Heritage is often confused with nostalgia, a view which equates the past with something which is intrinsically worthwhile and good. It is a view that is safe and secure and that accords with the past being considered a distinctly marketable commodity. In New Zealand, of course, this view is often expressed by things English – or in Dunedin's case, Scottish – and this perception of the past has become a burgeoning business. The region, in G. Kearsley's view, offers 'perhaps the finest examples of Victorian architecture in the Southern hemisphere... [including] buildings such as the law courts, university clocktower, "Olveston", "Larnach's Castle", [and] churches and cathedrals... Otago's rich heritage has become a major source of tourist interest and' hence, revenue.' The past becomes a marketable feature for the present. The criterion for conservation is whether it is cost effective, whether a 'viable economic use can be identified to ensure survival of a building or place.’ Heritage tourism becomes an integral element in much wider local, regional and national development plans. Preserving heritage because of its value for tourism and recreation becomes a defining criterion from the perspective of government and the private sector. The economic significance of heritage is further exemplified by a contemporary political environment, which values a 'user pays' system. It is an environment which views our heritage as 'non-essential' and subject to the vagaries of market forces. Museums, galleries, national parks and historic places are now increasingly becoming reliant on paying visitors and corporate sponsorship. This privatisation of the past inevitably becomes selective. By stressing the fact that history is a marketable product, only those parts that are commercially viable are retained. By inference, a view of the past is perpetuated that is comforting and non-confrontational, promoting a history without context and without people. When history becomes a product it becomes alienated from the past, bearing no resemblance to what has happened to people in times gone by, yet of commercial necessity claiming to depict accurately all that has previously happened.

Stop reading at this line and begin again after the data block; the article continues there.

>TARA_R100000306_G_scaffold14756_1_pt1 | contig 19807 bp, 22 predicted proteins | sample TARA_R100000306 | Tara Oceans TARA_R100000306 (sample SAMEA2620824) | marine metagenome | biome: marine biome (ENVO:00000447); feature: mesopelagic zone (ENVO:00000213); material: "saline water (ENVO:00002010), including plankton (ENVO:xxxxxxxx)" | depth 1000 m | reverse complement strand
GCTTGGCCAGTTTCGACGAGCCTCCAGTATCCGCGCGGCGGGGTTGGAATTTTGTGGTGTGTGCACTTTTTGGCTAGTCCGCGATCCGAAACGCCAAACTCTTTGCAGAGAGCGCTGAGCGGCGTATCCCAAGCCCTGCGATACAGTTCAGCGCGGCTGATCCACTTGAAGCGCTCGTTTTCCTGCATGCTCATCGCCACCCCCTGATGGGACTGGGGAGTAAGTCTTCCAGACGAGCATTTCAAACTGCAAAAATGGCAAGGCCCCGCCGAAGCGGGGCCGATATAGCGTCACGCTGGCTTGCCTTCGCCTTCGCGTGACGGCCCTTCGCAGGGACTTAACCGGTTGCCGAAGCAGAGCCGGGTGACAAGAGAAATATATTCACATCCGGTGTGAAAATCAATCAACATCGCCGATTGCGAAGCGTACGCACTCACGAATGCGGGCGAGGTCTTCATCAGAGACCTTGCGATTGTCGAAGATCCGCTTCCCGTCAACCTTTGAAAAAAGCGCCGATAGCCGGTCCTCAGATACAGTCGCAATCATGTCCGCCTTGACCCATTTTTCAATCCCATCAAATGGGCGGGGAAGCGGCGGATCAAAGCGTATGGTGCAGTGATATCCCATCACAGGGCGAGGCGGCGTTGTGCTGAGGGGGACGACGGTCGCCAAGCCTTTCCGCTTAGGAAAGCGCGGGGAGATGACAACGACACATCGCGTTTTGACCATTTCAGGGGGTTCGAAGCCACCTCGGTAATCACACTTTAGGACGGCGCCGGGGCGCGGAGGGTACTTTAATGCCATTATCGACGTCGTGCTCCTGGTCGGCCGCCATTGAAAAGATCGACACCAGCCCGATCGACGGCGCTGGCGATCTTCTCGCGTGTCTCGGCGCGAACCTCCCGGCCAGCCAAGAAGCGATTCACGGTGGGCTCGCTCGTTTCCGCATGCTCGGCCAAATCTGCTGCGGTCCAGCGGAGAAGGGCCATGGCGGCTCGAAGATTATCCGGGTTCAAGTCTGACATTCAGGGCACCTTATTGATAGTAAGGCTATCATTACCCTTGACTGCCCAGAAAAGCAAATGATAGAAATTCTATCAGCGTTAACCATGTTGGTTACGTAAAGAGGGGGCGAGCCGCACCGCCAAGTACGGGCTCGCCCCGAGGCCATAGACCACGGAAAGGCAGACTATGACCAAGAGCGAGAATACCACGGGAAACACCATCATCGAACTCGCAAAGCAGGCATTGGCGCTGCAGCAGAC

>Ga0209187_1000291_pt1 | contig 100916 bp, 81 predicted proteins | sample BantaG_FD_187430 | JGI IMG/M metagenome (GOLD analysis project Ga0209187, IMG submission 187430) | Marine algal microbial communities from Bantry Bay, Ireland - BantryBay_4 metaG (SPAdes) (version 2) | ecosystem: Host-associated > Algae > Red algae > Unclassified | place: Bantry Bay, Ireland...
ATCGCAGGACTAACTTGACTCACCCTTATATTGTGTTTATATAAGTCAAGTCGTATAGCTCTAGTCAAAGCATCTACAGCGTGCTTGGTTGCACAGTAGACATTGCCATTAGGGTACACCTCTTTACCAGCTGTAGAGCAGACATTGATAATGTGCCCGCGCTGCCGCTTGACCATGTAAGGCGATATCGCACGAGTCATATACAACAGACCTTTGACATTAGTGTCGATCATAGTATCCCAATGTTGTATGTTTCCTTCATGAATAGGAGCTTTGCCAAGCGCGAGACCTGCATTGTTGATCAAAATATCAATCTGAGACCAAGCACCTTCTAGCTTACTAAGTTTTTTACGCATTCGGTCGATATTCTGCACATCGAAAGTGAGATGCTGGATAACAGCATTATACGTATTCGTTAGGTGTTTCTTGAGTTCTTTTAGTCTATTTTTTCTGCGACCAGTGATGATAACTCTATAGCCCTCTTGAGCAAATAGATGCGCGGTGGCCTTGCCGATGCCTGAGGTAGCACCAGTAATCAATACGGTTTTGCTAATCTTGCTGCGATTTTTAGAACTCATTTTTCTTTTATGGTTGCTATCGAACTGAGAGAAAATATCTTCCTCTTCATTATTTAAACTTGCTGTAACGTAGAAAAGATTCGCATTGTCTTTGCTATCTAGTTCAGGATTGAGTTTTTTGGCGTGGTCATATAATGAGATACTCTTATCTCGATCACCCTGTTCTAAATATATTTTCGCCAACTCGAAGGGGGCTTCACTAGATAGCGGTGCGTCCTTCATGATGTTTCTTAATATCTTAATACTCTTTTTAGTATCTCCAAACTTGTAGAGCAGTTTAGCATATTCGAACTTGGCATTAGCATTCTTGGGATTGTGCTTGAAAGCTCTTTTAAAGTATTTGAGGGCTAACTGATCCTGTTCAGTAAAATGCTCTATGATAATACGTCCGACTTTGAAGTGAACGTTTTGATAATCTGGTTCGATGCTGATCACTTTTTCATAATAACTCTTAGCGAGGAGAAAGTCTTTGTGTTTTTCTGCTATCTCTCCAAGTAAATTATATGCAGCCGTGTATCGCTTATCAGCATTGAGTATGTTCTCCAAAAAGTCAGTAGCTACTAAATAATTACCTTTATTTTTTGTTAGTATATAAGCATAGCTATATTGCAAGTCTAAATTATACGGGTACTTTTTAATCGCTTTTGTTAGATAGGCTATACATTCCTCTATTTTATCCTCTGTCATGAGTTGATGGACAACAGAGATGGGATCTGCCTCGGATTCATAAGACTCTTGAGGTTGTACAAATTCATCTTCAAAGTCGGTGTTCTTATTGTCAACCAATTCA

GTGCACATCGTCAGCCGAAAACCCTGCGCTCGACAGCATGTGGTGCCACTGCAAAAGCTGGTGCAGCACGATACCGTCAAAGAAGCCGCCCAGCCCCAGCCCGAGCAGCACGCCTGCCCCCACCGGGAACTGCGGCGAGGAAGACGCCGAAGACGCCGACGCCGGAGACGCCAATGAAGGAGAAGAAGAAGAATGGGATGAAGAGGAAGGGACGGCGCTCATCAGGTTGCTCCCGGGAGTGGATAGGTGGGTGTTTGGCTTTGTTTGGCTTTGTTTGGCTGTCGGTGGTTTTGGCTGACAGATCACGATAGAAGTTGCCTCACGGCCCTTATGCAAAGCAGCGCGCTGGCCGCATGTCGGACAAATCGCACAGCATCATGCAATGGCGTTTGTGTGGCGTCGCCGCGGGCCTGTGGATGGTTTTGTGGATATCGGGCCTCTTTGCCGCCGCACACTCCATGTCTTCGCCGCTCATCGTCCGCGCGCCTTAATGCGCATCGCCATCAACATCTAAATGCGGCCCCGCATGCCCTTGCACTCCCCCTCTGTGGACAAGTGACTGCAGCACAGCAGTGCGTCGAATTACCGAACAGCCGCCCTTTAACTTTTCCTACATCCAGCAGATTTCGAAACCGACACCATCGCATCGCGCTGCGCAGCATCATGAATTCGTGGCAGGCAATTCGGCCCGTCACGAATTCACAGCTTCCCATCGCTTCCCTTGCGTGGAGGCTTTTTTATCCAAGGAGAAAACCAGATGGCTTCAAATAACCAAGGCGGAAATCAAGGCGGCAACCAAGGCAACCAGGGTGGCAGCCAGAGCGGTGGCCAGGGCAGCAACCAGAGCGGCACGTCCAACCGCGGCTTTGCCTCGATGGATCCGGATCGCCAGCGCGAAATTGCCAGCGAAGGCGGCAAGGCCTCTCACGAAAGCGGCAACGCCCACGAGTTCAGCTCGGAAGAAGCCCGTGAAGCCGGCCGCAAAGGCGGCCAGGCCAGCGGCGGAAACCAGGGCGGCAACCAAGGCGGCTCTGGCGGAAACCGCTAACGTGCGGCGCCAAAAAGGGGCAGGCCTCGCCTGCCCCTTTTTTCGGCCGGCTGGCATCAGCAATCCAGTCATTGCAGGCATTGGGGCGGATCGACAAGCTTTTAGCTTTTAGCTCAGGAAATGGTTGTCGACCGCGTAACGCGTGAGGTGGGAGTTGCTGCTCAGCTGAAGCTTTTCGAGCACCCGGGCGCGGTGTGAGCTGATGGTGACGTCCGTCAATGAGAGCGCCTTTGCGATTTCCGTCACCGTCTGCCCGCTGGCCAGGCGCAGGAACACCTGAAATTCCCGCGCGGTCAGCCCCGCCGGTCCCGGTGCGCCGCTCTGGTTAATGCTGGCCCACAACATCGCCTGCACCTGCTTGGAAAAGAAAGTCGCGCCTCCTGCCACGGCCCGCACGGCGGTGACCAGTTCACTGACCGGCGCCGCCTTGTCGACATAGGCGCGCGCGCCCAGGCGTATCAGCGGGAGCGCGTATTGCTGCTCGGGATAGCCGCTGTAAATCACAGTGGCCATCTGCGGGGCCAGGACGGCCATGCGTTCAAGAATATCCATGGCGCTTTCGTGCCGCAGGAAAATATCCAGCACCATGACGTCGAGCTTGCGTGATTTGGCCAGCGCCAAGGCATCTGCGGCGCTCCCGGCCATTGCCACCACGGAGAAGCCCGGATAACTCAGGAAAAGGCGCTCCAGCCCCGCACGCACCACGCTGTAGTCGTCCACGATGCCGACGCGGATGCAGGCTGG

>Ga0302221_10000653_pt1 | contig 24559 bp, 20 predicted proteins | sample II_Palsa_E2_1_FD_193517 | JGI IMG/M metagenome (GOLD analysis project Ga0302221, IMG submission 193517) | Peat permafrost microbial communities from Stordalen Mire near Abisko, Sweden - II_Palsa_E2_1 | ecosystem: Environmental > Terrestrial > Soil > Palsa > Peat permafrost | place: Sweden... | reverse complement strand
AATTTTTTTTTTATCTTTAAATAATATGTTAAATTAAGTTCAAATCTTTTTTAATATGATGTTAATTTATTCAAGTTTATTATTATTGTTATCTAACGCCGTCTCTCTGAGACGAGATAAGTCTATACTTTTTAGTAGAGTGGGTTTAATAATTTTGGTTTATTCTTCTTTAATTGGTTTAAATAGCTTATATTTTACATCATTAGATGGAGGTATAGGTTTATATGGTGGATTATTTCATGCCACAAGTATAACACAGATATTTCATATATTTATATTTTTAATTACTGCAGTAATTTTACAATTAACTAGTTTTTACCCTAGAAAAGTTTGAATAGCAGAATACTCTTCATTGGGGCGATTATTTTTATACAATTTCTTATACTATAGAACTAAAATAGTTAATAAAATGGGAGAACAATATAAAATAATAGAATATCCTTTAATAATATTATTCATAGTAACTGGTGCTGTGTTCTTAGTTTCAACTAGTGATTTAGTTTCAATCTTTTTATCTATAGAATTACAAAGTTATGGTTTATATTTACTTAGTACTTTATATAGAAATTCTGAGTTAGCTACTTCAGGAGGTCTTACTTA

The purpose of public history is to democratise the study of the past, to write history about all people and to make history useful, relevant and easily accessible to a wide audience. Public historians seek to make history serviceable to the present and future. They are interested in the creation of a forum where different elements or perspectives of the historical record can be presented and caused to produce their own synthesis. The reader, viewer and visitor of a work of public history is an integral part and participant in this synthesis of the historical record.